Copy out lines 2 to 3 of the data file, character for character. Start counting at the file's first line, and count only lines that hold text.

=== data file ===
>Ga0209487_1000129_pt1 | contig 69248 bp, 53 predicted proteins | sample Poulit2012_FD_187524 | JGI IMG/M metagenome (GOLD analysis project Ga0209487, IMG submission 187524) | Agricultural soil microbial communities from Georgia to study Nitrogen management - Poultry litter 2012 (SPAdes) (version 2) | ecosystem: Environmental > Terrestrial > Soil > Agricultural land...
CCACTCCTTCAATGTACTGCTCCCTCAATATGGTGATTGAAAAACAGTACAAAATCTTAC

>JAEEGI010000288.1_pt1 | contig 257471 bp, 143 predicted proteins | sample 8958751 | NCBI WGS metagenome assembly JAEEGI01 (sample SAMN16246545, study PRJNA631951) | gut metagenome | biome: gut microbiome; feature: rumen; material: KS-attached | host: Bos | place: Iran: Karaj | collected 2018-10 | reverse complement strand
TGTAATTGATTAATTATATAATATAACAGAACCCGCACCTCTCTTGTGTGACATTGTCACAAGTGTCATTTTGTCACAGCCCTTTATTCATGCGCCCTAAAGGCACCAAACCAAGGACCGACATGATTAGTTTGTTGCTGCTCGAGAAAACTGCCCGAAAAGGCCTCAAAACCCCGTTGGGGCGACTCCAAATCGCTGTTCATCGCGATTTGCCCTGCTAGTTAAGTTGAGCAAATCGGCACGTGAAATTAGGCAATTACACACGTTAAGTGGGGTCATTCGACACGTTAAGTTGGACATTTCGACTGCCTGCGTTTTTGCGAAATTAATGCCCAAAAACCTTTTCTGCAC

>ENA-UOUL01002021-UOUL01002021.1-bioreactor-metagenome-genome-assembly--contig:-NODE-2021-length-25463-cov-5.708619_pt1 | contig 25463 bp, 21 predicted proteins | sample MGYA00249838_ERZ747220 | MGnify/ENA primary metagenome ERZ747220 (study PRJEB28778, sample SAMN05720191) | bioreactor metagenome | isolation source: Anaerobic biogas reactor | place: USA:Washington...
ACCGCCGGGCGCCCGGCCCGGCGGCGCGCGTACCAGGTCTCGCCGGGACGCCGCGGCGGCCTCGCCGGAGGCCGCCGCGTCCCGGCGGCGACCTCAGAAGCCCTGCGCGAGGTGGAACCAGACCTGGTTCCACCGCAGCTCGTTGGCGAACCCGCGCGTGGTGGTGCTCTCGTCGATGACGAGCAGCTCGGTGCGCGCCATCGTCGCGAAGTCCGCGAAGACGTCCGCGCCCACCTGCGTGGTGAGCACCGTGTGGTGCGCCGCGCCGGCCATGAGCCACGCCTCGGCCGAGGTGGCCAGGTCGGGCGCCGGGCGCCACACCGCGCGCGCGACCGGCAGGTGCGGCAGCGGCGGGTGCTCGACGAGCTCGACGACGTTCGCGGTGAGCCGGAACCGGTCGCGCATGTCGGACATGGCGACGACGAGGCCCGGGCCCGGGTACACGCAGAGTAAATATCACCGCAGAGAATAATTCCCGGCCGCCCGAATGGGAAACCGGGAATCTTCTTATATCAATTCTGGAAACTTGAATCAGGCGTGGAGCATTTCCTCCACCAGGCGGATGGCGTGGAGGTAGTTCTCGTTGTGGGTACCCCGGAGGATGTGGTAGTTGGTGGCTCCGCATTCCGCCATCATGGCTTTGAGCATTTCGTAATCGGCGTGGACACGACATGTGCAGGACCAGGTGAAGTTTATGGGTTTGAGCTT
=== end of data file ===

CCACTCCTTCAATGTACTGCTCCCTCAATATGGTGATTGAAAAACAGTACAAAATCTTAC

>JAEEGI010000288.1_pt1 | contig 257471 bp, 143 predicted proteins | sample 8958751 | NCBI WGS metagenome assembly JAEEGI01 (sample SAMN16246545, study PRJNA631951) | gut metagenome | biome: gut microbiome; feature: rumen; material: KS-attached | host: Bos | place: Iran: Karaj | collected 2018-10 | reverse complement strand